Dr. Wayne Poll, a laparoscopic surgeon in Columbus, Ohio, humorously describes himself as a “humble country urologist.” However, he is much more than that. He is a prime example of a medical technology physician-innovator utilizing clinical experience with patients to identify a need and then develop a solution. The result is a one-of-a-kind device that keeps laparoscopic lenses clean during surgery, saving time and money and significantly improving the surgical process for physicians and patients.
From running his own practice to training other physicians around the country on the latest minimally invasive laparoscopic technology, Dr. Poll had firsthand knowledge of the biggest technology challenge in surgery—the best miniature HD cameras and monitors were worthless when their lenses were dirty. The impaired surgical view meant removing, cleaning and reinserting the laparoscope several times during each procedure. It was a source of deep concern for surgeons seeking precision care for their patients.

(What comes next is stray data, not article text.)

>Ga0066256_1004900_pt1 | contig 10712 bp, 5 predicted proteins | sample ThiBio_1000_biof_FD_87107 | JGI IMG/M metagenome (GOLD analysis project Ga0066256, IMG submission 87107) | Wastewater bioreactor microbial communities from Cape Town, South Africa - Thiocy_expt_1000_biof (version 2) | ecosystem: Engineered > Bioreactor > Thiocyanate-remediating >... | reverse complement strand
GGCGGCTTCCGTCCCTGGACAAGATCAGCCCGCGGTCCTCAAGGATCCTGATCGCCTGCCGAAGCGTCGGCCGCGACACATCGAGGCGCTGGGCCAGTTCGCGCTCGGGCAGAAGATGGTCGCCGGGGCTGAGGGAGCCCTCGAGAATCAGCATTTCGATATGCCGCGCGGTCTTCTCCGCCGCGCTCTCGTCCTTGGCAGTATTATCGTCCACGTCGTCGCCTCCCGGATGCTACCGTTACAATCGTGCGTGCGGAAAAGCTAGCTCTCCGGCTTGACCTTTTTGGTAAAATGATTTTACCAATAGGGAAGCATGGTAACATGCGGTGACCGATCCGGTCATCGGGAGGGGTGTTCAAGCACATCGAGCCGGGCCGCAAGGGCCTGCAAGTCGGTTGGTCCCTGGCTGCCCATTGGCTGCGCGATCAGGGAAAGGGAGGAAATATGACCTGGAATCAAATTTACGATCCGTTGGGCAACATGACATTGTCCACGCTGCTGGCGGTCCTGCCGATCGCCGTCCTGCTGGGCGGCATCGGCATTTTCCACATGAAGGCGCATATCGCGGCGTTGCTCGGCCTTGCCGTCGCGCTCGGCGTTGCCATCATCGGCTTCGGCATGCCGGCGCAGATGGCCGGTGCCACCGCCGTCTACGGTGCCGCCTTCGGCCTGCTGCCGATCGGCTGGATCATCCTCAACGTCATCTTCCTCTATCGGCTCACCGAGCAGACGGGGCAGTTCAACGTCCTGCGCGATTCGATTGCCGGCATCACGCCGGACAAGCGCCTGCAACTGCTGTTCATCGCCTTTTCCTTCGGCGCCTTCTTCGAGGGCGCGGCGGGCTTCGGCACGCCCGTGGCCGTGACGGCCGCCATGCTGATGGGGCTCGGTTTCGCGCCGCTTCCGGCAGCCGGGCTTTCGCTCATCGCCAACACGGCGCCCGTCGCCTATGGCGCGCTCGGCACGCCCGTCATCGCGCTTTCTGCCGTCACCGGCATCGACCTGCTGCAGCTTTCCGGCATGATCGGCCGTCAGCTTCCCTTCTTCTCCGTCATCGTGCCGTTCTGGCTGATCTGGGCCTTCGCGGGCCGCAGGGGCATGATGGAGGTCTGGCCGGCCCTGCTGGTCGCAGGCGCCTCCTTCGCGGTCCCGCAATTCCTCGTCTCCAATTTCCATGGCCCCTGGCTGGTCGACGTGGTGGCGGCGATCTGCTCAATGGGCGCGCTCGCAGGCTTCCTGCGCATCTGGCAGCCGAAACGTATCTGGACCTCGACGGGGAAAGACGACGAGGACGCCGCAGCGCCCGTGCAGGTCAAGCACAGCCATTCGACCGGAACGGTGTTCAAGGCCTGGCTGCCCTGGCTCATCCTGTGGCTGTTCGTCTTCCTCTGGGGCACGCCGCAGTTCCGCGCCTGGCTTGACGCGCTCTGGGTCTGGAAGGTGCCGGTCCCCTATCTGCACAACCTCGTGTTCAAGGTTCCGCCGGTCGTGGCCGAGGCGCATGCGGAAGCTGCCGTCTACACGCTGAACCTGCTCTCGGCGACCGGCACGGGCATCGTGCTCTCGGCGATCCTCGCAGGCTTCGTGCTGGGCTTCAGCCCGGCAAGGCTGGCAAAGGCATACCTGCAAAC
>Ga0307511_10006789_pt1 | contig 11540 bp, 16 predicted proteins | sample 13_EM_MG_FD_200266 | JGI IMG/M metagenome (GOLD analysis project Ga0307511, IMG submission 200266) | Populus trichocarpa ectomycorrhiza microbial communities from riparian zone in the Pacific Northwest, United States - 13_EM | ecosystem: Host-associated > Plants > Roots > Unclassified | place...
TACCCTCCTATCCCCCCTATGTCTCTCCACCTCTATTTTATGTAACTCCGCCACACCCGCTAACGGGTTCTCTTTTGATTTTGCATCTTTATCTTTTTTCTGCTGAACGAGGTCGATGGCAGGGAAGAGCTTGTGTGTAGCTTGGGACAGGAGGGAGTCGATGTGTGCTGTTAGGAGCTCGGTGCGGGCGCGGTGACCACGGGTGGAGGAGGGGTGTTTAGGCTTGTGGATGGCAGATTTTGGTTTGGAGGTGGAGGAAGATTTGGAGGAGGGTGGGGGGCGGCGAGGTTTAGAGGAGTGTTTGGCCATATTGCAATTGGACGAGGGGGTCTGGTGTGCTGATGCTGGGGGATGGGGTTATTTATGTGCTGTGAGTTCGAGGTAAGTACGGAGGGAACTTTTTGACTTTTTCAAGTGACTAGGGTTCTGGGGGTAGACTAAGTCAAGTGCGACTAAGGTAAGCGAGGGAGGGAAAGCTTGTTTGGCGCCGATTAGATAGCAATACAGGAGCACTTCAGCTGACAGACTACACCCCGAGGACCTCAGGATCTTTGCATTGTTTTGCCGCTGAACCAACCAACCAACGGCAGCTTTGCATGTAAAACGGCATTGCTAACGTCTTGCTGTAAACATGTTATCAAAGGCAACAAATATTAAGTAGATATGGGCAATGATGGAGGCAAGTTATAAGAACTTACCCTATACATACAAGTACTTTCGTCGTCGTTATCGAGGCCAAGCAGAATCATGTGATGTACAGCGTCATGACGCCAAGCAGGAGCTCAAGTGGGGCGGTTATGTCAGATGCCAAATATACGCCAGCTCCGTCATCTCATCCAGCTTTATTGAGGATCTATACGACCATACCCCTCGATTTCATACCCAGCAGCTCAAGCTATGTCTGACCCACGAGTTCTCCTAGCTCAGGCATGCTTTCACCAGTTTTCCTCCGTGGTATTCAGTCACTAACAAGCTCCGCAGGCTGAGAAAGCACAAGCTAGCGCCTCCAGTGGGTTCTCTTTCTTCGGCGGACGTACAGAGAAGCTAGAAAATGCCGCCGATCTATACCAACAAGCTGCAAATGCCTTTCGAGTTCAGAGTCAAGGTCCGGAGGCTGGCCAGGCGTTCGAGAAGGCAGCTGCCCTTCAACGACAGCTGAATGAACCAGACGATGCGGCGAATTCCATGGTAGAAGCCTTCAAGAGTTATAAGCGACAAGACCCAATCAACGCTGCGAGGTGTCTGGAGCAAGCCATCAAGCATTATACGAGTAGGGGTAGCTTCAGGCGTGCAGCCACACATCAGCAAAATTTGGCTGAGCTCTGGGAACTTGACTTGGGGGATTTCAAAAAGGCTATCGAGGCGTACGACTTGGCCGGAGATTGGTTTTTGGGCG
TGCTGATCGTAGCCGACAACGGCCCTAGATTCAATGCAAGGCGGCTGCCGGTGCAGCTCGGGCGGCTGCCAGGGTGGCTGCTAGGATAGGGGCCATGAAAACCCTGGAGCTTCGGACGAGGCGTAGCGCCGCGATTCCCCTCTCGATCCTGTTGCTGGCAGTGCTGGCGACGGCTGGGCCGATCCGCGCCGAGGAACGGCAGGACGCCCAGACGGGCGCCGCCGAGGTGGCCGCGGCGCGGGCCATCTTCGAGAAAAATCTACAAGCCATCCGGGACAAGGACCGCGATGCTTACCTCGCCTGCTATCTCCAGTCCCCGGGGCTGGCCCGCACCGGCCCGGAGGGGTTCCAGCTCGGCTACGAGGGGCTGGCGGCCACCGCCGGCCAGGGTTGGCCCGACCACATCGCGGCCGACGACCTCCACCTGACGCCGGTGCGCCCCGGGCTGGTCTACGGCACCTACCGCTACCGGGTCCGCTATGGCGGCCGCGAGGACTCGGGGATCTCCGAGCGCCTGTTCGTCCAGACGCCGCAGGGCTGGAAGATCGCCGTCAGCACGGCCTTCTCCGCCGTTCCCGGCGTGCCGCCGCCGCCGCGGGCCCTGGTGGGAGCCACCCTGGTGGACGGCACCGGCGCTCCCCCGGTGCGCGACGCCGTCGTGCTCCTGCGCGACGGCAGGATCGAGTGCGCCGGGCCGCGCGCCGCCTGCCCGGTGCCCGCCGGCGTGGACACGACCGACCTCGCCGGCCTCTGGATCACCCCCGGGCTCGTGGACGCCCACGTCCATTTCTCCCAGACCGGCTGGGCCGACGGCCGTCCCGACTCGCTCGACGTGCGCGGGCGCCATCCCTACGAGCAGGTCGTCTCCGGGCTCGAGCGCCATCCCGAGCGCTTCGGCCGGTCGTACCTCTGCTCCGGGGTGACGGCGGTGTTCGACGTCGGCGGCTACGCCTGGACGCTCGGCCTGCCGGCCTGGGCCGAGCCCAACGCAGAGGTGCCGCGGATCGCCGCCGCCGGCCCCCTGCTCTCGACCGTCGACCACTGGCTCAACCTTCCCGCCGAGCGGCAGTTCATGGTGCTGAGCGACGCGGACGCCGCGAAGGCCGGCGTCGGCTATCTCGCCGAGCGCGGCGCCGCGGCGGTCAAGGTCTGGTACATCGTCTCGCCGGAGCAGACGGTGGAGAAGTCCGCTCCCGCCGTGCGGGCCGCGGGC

For Dr. Poll, it was also a challenge that appealed to his entrepreneurial bent and his desire to contribute to better patient outcomes and his field. He set about developing the new technology to keep lenses clean and minimize surgical interruptions. After two years, he and his team launched a new device that keeps the laparoscopic lens clean during surgery by shielding it with a pocket of air. This reduced the need to remove the laparoscope during surgery by 90%.
But 90% wasn’t good enough. At the beginning of 2012, Dr. Poll went one step further—he and his team introduced the first FDA-approved technology to wash a laparoscope inside the body. With the addition of the liquid cleaning, the need to remove the instrument during surgery has been eliminated, allowing surgeons to focus on their patients and the surgery they are entrusted to perform.
The medical device company he founded two years ago to bring his innovations to market is growing. With all phases of work—research and development, engineering, manufacturing and sales—completed in house, its staff has grown from two to 14, and they’re not stopping there. Like others in his field, Dr. Poll is increasing efficiency, improving patient care and creating good American jobs one medical innovation at a time.
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